School district leaders realize they cannot support today’s large and complex computer networks with small and/or undertrained staffs. In many cases, they are turning to outside contractors to provide this function.

But these outside contractors can be costly, even if in the long run they provide more efficient and effective services.

Here are some creative ways to find the money for this outsourcing:

  1. Set strict cost structures. For example, Dayton, Ohio, school officials wrote a contract in which their IT support payments decrease each year of a three-year deal.

  2. Redirect funds. The Detroit Public Schools took funds it paid to 85 employees and used them to fund a single-source IT contract. The winning contractor is doing the job (and more) for 10 percent to 15 percent less than the district was able to do.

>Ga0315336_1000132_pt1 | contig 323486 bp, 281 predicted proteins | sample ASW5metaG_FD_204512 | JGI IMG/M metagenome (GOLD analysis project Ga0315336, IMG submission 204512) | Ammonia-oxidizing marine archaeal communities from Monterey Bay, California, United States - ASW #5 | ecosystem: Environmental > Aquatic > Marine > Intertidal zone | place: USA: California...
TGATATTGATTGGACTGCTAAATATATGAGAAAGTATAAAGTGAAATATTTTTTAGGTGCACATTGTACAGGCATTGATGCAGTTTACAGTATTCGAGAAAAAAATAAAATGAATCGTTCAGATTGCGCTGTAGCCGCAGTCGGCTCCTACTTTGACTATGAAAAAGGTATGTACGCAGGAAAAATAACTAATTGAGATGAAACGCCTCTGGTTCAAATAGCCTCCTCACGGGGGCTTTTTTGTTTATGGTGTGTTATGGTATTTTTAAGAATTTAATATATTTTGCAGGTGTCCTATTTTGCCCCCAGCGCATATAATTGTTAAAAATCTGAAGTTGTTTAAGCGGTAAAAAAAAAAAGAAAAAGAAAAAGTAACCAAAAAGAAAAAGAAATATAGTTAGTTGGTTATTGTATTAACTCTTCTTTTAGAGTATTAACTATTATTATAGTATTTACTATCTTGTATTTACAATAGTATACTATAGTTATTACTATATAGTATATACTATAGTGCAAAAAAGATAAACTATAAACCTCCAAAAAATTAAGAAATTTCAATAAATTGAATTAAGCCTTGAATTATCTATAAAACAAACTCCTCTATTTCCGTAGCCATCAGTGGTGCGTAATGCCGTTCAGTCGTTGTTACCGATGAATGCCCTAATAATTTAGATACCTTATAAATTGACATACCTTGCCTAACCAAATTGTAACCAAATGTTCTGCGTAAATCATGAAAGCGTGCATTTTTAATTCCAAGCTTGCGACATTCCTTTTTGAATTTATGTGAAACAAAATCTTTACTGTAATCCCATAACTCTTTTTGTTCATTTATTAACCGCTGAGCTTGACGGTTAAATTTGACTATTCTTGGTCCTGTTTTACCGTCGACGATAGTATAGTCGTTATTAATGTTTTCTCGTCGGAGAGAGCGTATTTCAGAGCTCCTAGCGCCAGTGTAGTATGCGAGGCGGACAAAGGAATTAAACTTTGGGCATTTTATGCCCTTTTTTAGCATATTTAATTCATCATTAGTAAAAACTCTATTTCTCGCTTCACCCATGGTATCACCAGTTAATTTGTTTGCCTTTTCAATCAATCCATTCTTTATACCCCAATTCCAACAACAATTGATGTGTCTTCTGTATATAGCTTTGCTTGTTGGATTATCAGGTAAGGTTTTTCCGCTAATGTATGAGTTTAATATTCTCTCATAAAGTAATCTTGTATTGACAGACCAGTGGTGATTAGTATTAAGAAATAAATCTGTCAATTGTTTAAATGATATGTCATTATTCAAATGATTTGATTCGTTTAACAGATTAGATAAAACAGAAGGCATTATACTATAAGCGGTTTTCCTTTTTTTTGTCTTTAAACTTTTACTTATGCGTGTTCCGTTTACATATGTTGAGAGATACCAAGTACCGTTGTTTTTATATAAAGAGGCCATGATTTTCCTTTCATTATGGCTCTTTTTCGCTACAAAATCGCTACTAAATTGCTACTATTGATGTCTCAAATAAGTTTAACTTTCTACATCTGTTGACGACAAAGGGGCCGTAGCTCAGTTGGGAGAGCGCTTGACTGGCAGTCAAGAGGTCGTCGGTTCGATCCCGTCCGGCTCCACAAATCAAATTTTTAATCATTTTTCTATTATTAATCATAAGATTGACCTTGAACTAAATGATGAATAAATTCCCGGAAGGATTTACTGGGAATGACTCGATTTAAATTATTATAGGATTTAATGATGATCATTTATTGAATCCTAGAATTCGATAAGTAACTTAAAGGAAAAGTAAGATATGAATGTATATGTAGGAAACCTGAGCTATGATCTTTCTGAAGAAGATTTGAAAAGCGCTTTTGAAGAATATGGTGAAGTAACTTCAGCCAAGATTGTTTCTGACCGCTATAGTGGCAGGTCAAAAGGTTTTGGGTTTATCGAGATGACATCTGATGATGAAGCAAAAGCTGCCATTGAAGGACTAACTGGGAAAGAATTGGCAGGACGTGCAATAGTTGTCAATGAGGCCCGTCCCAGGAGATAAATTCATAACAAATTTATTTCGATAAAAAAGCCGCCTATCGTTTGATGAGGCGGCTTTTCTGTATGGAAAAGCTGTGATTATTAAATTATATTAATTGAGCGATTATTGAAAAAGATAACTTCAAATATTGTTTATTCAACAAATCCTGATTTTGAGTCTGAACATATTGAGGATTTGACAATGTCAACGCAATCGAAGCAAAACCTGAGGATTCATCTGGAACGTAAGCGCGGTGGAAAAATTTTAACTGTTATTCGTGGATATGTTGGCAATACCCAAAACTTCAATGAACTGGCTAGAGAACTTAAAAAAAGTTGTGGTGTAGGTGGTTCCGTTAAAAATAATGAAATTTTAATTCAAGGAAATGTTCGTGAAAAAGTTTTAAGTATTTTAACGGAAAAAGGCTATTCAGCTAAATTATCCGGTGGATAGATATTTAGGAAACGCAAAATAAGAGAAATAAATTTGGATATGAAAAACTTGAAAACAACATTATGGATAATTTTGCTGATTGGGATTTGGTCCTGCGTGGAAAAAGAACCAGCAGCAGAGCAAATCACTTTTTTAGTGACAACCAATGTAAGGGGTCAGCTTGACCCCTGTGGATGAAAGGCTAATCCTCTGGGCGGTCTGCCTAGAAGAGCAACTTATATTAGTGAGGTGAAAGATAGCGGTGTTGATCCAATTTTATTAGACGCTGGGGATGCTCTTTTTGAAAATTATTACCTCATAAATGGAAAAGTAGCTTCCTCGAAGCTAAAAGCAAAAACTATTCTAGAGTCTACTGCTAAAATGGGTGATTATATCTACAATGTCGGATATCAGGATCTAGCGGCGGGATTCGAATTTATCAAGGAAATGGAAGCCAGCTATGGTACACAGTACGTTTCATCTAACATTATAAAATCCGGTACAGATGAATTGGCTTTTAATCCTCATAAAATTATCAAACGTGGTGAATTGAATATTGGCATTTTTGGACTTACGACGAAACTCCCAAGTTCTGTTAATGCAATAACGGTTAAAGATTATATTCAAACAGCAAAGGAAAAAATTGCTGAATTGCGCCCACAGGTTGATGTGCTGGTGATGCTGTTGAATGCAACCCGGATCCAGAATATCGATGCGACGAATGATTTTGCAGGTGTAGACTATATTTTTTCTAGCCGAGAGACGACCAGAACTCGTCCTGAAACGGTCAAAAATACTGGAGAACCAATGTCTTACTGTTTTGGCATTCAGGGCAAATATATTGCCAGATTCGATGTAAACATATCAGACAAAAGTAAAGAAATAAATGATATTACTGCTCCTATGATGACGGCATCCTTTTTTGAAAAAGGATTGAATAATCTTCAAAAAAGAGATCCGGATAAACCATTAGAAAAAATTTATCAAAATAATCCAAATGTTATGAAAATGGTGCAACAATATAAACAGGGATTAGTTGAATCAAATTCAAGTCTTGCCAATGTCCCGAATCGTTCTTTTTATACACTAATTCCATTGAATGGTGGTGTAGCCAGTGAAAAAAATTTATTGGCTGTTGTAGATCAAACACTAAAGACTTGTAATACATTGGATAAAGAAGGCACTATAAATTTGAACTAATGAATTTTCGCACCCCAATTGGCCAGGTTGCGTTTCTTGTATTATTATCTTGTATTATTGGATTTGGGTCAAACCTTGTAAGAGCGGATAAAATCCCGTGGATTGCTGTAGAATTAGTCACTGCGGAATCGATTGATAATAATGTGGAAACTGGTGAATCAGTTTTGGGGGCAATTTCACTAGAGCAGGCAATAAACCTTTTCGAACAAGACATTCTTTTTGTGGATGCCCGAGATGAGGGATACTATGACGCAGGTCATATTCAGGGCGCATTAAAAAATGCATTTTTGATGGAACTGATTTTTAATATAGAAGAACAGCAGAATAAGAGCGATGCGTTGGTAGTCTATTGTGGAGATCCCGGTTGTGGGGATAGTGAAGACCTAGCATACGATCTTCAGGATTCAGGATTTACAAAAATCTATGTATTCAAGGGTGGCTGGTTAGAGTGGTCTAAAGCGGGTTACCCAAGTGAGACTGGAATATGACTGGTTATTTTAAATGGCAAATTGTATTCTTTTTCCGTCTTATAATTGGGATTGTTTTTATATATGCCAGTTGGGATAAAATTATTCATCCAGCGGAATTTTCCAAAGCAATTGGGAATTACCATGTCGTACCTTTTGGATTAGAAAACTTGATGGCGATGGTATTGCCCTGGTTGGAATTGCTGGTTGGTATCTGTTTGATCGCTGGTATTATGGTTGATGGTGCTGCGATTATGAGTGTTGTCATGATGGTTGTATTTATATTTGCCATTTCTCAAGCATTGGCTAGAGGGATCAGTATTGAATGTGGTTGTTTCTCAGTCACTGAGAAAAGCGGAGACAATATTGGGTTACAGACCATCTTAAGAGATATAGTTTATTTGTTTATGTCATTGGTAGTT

3. Tap into the eRate. Detroit also found that the eRate could pay for some related services, such as new networking that the contractors set up.

  4. Become partners with your contractors. New York City’s public schools have hired TekInsight to oversee their computer network. As TekInsight develops software and services to meet New York’s needs, it is expected to share some of the profits it receives from making those services available to other districts.

  5. Demand performance. Dayton also has identified timetables for specific deliverables that it expects from its contractor.